I think it was tasteless and classless to keep the first string in so long, and to go for two when the game was clearly in control. While the Badgers have dominated the series in recent years, some day the tables will be turned, and football memories are long. In some future year, if the Gophers are up by a bunch of points late in the fourth quarter, and keep their starters in, and go for a two-point conversion after a late-game touchdown, we’ll see that they’re as classless as Wisconsin was this weekend. We’ll see if revenge trumps class.

Sunday, October 10, 2010

My Friend, The Choosy Mother....

Early reports are that the "Jif and the Choosy Mothers" reunion event was a success. I hope to get a full report some time this week. My friend Glen Gardner, partner-in-crime for years at MidWest Family Broadcasting, owner of the Dane County YourNews website, colleague and mentor at Public News Service, and all-around good guy, went back to his rock roots this weekend.

Glen and his radio station pals back in Cedar Rapids, Iowa, a couple decades ago, had formed a band called “Jif and the Choosy Mothers”. Glen played guitar. The band did a lot of fun gigs, and developed a name for itself in the region. It doesn’t hurt when several of the band members are on-air personalities on one of the top-rated radio stations in Cedar Rapids, Z-102.9. People came to see the band and had fun, and that’s a big part of what it’s all about.

Since our untimely demise at MidWest Family Broadcasting, Glen has, like me, picked up a number of part-time self-employment gigs to keep bringing home the bacon. And, I don’t think Glen would be mad if I mentioned that he’s bringing home a lot more bacon these days than he did with MidWest. One of those gigs is consulting at that famous Cedar Rapids radio station where Jif and the Choosy Mothers were born, and – sure enough – one thing led to another and the Mothers got back together.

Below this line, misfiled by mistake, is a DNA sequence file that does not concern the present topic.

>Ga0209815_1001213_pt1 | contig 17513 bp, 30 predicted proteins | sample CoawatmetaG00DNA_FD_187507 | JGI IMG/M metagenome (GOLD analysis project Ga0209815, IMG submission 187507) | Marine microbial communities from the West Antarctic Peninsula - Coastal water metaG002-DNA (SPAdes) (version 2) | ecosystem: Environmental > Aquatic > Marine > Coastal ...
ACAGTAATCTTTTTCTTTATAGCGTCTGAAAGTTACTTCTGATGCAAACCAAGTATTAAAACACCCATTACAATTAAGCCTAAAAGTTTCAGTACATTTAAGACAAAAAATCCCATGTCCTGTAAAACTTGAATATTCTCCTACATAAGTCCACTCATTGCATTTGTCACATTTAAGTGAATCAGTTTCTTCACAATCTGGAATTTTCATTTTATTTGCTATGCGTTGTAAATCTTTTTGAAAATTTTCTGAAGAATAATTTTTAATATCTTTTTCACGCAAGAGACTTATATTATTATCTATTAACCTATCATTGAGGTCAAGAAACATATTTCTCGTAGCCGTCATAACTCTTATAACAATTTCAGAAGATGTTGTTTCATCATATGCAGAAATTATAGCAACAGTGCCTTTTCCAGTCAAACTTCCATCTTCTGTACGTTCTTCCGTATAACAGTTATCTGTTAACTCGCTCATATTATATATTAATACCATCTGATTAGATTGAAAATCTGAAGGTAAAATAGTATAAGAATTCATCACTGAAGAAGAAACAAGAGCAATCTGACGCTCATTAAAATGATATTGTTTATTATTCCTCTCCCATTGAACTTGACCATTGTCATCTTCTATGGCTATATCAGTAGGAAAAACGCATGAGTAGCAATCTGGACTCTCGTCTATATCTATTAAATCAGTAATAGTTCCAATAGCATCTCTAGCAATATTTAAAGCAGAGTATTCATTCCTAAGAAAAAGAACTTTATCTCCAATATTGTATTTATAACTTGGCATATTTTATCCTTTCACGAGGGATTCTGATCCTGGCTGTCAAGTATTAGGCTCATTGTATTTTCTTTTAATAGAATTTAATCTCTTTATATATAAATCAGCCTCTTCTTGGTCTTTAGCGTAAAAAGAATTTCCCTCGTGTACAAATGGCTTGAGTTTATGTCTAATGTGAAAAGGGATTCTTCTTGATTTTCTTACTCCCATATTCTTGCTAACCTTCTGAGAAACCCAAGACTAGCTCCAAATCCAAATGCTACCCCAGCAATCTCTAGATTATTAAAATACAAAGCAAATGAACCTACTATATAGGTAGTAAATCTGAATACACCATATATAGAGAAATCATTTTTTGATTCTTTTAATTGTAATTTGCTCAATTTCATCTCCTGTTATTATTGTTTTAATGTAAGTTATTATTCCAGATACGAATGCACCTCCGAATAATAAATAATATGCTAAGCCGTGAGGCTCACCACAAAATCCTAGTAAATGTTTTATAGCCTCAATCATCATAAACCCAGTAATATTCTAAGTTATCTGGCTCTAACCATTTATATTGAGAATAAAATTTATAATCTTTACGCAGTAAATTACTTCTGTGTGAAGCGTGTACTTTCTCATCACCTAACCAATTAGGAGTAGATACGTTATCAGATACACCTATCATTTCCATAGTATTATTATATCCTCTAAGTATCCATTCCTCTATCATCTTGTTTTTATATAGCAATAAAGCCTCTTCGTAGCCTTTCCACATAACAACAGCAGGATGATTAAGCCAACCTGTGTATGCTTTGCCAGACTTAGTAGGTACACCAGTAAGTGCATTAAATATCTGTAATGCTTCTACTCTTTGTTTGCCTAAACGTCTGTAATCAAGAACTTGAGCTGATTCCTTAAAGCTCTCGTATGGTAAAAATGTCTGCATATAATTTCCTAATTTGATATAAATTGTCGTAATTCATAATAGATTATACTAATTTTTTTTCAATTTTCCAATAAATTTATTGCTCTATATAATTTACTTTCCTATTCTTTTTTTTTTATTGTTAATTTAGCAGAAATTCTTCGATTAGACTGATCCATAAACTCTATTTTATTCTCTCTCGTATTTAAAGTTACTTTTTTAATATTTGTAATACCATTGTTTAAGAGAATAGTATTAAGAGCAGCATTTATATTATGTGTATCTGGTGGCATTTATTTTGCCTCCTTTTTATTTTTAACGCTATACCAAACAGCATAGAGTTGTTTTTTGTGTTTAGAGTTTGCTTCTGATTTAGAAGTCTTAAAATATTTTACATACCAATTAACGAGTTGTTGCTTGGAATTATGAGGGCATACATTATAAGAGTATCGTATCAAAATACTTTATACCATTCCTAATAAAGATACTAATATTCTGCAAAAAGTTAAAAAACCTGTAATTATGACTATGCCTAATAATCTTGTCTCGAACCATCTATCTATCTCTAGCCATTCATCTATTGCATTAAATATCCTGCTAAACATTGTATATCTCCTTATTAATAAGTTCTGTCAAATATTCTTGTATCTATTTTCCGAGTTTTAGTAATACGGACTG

Saturday night they held forth at the Chrome Horse Saloon, complete with a shapely gal fronting the band and a tight, powerful horn section backing them up. Glen posted some video of one of their rehearsal sessions, and I just know they rocked the house. Their show was titled “Still Marginal After All These Years.”

Once you learn to play an instrument, it stays with you. Oh, sure, your technique goes downhill rapidly without practice, but once you’ve mastered the instrument, whether it’s a guitar, trombone, drums, or keyboard, you can work yourself back into reasonable shape in a fairly short time. Sort of like riding a bike.

In a former life, I was a musician, too, but that’s a story for another day. I know that no matter how the concert was received by the audience Saturday night, my friend Glen and his pals had a blast.

Thursday, October 7, 2010

Mike McCabe: Pessimistic Optimist

Mike McCabe has to be an optimist. Mike’s the head of the Wisconsin Democracy Campaign, and he is a relentlessly positive person. He has to be, since he spends his professional life pointing out the corrupting influences on our state government, knows about all the ugly, squirming things hiding under the rocks of state politics, and seems constantly enthusiastic that some day real change will come.

His post earlier this week, titled “Damned Either Way”, had a pretty hard edge to it. McCabe echoes the sentiment that basically, we have two bankrupt political parties bankrupting the country.

I’ve said plenty of times in the past few weeks that the wind of change is blowing pretty hard, not just around here, but all over the nation. The Democrats, who control Congress and our state legislature, have failed miserably. A lot of Dems are going to get the heave-ho in a few weeks. But, as McCabe points out, if a recent Associated Press survey is to be believed, the electorate hates the Republicans even more than it hates the Democrats.

So….that leaves….the TEA Party??? No thanks.